Committed to the truth
Modern technology in today’s world has allowed a brighter light to be cast on some of the evil deeds that years ago would be lost in the shadows of shameful acts by those who thrive on crushing others at any cost in the quest for power.
It is a testing time for journalists around the world who remain committed to seeking truth, even at great personal risk.
Watching reporters amid chaotic scenes on the nightly news has become so routine that there is a tendency to become almost immune to the grim reality that they, too, could fall victim to violence in trying to uncover truth, which is their professional mandate.
Brave men and women of this profession do not place themselves in danger for the sake of personal glory. They do this because they are committed to truth.
Sometimes it can be a thankless task because there are always those even in high positions of authority who resent journalists that dare to question how they conduct what should be the people’s business.
This is a problem in practically every country, large and small.
I recall during the early stages of my journalism career having been assigned to cover a public meeting in what used to be Trinity Hall on Cedar Avenue.
As I entered the room, I was told by one of the officials on stage that I would not be allowed to attend the meeting as a reporter for The Royal Gazette.
Before I could move, another person connected with the meeting quickly interjected that as it was billed as a public meeting, the press had every right to cover it, and that I was simply doing my job. Nothing more was said on the issue.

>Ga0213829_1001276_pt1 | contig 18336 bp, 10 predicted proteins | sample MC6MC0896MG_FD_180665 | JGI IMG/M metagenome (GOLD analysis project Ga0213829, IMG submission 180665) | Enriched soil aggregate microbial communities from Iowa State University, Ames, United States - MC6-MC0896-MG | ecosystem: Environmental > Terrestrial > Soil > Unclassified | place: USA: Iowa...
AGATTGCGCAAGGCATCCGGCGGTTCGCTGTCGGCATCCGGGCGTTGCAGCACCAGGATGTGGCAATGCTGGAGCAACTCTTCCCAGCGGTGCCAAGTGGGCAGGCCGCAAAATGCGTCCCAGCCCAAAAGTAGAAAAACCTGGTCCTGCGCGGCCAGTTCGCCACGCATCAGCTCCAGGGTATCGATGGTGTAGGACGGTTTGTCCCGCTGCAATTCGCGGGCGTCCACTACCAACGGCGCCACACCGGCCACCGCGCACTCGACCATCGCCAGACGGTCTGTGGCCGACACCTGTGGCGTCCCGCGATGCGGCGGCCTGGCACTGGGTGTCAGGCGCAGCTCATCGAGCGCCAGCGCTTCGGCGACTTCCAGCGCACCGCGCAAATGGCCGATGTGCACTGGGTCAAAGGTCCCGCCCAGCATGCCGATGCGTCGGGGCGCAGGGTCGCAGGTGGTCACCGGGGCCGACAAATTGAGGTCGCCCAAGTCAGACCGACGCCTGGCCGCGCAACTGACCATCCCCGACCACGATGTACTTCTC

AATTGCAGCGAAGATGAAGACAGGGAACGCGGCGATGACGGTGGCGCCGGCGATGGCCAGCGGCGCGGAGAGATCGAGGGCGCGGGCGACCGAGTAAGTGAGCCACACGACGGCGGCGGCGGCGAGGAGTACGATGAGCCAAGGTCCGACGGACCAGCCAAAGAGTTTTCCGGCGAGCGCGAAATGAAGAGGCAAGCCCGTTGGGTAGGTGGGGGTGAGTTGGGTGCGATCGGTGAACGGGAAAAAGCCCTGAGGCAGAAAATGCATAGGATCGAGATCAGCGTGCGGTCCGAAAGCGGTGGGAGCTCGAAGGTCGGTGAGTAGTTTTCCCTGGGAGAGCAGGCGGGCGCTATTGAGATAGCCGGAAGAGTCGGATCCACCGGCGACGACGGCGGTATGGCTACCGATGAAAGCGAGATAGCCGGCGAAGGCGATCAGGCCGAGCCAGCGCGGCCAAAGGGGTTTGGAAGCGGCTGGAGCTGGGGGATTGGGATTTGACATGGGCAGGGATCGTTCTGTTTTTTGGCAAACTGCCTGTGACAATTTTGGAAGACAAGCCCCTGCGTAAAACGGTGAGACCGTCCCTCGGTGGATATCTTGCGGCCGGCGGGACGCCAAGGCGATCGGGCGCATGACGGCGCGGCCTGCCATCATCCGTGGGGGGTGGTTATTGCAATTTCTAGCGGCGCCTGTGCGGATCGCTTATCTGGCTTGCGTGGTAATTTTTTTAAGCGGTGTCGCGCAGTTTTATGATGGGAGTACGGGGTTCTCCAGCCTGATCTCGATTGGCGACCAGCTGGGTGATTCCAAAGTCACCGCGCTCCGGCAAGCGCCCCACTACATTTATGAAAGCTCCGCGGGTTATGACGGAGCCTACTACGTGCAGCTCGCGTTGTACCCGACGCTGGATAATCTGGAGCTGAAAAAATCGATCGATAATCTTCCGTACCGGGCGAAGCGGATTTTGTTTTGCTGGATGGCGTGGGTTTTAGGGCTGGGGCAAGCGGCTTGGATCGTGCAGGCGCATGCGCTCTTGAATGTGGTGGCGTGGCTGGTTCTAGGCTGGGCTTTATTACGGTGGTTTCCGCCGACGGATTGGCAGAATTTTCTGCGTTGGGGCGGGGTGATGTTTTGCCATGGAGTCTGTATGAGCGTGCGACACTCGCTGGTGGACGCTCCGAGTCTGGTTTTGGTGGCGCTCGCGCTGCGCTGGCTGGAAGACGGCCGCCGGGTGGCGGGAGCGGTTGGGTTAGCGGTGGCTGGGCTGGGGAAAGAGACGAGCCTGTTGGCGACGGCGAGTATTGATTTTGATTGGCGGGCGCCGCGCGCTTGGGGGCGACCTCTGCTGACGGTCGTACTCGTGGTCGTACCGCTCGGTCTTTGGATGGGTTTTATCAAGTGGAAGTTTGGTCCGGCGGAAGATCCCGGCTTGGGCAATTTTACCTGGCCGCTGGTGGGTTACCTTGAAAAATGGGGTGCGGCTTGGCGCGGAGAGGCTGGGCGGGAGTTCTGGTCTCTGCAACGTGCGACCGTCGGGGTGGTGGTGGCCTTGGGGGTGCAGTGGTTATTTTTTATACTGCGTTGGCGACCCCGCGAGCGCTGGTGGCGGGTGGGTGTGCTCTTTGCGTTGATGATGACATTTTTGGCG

In a society where racial sensitivity is understandably high owing to a history of social injustice, for the journalists it would always be a testing time in trying to place journalism ethics ahead of any personal leanings for one group or the other.
Yet that is exactly what journalists are required to do if they are truly committed to truth.
It is never an easy task, but most journalists know straying from that golden rule could lead to a loss of credibility.
E.T. Sayer, the late Editor of The Royal Gazette, strolled in one morning as I sat at my desk, and I heard him clearly direct the duty editor to have a reporter in traffic court that day because he was up on a traffic offence and wanted to be covered like everyone else.
The message was clear: the free press may not be perfect, but journalism demands truth should always be placed above emotions or status.
Without a doubt, Bermuda has made considerable progress over the years in merging different viewpoints on how best to move the island forward.
Much is still needed to reduce the stigma of racial and political divisiveness, which remains very much a challenge for all Bermudians.
The road ahead probably will get bumpy at times, with people deeply entrenched in support for this or that group.
What should matter most is not prestige or status, but a desire to work in a more bipartisan spirit in trying to solve lingering problems in our society.
Recently in the United States, a veteran news anchor quit his job on the air after declaring the station had drifted away from journalistic ethics in reporting the present state of political affairs in the country.
Shepard Smith, formerly of Fox News, said it was his hope that truth would always win at the end of the day. It was a bold move that won praise from journalists throughout the country.
There is nothing wrong with people having an allegiance to a particular political group; that is expected in a democracy.
However, leaders of any group should not only invite questions on any issue, but should be willing to discuss differing opinion, no matter how sensitive. This is the way to build trust.
Trust has to be earned, even in the political arena. It cannot be achieved without give and take from both sides.
Journalists will always have a role to play in keeping truth out front in all that is done for Bermuda and its people, with the ultimate objective of being committed to truth.
The future can be brighter with truth as a vital ingredient.
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